Archive for the ‘Culture’ Category

Thursday, February 25th, 2021

Managing a Hybrid Environment

“Workers will fit into new personas, such as a homesteader, office dweller, and coffee shop traveler, and managers will need to properly manage distributed teams.” – Jeff Schwartz, Deloitte Consulting

By now, you have all realized that having a hybrid environment for your workforce will be needed going forward. Some firms have already made great strides and the need will increase once vaccines are available to everyone.

In a recent article via Fast Company, Stephanie Vozza directs us to a book written by Jeff Schwartz, founding partner of Deloitte Consulting’s Future of Work practice.

It is no longer work/life balance. Work and life have become fully integrated and being able to offer choices and manage hybrid workers is a necessity for partners and managers.

You will need to determine what works best for each individual worker and be flexible so that they can change their minds depending on personal situations.

Read the article here. It is only a four-minute read. You should also read Schwartz’s book, Work Disrupted: Opportunity, Resilience, and Growth in the Accelerated Future of Work.

  • Now as we think about what it means to go back to the office, we can’t use an old map to explore a new world.
  • Jeff Schwartz

Tuesday, February 23rd, 2021

It Is Inside Every CPA Firm

“Solve drama. Don’t create it.” – Dan Rockwell, @Leadershipfreak

When doing presentations to CPA audiences, I will often ask, “You don’t have any drama inside your firm, do you?” Sad to say, this would get a big laugh from the audience.

What does that say about your firm?

Stay on track to a successful career by following these six rules for keeping your work-life drama-free.

Rule #1: If You Did it When You Were 15, Don’t Do it Now. – It is easy to catch yourself doing things that are more worthy of high school hallways than the office.

Rule #2: Save the Venting for Outside the Office. – Resist the urge to talk about your co-workers and boss while you are in the office.

Rule #3: When in Doubt, Wait to Reply. – An email can set you off! Don’t reply immediately. Wait. Think.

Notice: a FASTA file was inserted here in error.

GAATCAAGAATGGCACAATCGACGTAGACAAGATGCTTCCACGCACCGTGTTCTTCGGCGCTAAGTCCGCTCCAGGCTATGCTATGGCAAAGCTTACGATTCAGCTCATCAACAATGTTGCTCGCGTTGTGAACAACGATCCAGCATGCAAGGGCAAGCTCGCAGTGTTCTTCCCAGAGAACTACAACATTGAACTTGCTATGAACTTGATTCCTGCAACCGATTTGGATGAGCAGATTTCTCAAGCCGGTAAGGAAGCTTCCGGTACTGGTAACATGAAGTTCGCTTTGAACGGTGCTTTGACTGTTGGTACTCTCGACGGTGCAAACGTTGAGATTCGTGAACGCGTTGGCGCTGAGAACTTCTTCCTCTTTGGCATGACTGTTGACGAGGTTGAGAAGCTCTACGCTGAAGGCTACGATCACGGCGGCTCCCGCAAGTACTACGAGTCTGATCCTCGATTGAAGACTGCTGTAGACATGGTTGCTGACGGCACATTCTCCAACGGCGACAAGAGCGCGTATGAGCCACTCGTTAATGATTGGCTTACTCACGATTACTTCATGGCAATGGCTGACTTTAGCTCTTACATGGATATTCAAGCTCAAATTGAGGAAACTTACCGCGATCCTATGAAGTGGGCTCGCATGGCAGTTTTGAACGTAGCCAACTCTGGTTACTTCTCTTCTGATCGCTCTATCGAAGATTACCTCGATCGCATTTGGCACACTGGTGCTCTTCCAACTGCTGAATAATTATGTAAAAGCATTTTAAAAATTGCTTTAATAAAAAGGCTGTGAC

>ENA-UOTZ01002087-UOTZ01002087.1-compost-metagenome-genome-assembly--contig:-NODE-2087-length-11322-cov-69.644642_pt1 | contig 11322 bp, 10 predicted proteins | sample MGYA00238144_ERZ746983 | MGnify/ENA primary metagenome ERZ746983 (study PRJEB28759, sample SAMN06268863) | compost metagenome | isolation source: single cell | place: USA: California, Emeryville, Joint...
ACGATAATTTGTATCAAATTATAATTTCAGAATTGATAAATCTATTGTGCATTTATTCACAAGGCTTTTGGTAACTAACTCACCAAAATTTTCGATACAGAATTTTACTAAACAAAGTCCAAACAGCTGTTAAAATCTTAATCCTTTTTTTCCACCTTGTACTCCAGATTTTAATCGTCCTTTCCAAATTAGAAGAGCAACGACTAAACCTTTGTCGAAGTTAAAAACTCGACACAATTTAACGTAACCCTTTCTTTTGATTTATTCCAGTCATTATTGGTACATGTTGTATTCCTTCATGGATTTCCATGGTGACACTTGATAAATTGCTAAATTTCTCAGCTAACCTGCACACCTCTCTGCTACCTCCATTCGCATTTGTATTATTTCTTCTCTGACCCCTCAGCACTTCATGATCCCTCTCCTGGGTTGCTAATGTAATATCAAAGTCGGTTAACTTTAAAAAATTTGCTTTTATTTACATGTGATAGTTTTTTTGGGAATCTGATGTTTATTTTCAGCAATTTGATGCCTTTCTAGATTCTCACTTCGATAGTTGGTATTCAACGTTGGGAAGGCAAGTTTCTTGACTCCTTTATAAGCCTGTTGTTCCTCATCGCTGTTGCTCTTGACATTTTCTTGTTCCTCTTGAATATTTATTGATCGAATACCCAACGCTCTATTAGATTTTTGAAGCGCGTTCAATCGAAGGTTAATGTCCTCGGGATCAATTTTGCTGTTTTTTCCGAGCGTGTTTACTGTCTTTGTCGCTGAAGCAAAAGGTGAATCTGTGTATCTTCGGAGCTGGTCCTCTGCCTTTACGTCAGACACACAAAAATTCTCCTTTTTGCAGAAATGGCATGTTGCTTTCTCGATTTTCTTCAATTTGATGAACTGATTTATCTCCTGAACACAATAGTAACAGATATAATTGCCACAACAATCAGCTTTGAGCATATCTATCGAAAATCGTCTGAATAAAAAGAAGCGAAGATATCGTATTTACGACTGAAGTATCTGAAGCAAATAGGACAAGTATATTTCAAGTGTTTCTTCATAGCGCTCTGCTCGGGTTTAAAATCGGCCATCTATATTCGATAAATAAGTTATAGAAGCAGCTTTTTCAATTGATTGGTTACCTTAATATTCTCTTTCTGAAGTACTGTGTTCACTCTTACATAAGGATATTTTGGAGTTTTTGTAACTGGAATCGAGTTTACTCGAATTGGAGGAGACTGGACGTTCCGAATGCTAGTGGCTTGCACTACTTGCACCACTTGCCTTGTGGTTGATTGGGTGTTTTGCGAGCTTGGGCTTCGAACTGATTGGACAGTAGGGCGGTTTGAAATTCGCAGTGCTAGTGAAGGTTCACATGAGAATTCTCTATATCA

Rule #4: Know When It’s Time to Talk it Out. – To avoid unnecessary drama, you have to realize the point at which it’s better to simply talk to someone, in person.

Rule #5: Have (and Use) a Go-to Escape Phrase. – To avoid getting roped in to a drama situation, be prepared with a go-to-escape phrase. (“I can’t help you with that.” “I’ve got a deadline, I need to get back to work.”)

Rule #6: Never Assume Negative Intent. – To avoid drama, simply work under the assumption that your co-workers and manager are there to help you, support you, and challenge you to do even better work.

These rules come from an article by Katie Douthwaite Wolf, “6 Basic Rules You Need to Follow if You Truly Want to Avoid Office Drama”.

Read the entire article to learn much more about each rule. You might even change it into a No Drama policy to officially adopt for your firm.

  • Don't waste words o people who deserve your silence. Sometimes the most powerful thing you can say is nothing at all.
  • Mandy Hale

Friday, February 19th, 2021

A Business – Not A Committee

“Knowledge speaks, but wisdom listens.” – Jimi Hendrix

As firms grow, things must change. Every shareholder cannot be involved in every decision.

Here’s my Friday Flashback Post – Run Your Firm Like a Business.

  • Muddle is the extra unknown personality in any committee.
  • Anthony Sampson

Monday, February 15th, 2021

Misconceptions

“The trouble with the world is not that people know too little; it’s that they know so many things that just aren’t so.” – Mark Twain

I was recently reading an article from National Geographic that explained how our mental maps of the world are probably wrong. I discovered that mine was! There are many common geographic misconceptions. For example, you might think that South America is directly south of North America.

Here’s an excerpt:

For instance, we all know that South America is south of North America, of course. But you may be surprised by the fact that virtually the entire South American continent is east of Florida. There are lots of possible reasons for geographical misconceptions like this one, says cartographer John Nelson. Mental maps are necessarily simplifications, and Nelson suspects the misplaced Americas may be partly a result of their names. After all, it’s not called Southeast America.

How does all this relate to managing your CPA firm? I believe there are many misconceptions flourishing inside accounting firms. Many of these misconceptions are quite large and often resistant to correction.

  • Partners don’t care about people they just want to make a lot of money.
  • Staff don’t care about the firm, they just want to put in 8 hours and then go home.
  • Non-CPAs working at the firm are not as smart as the CPAs.
  • The partners are stingy.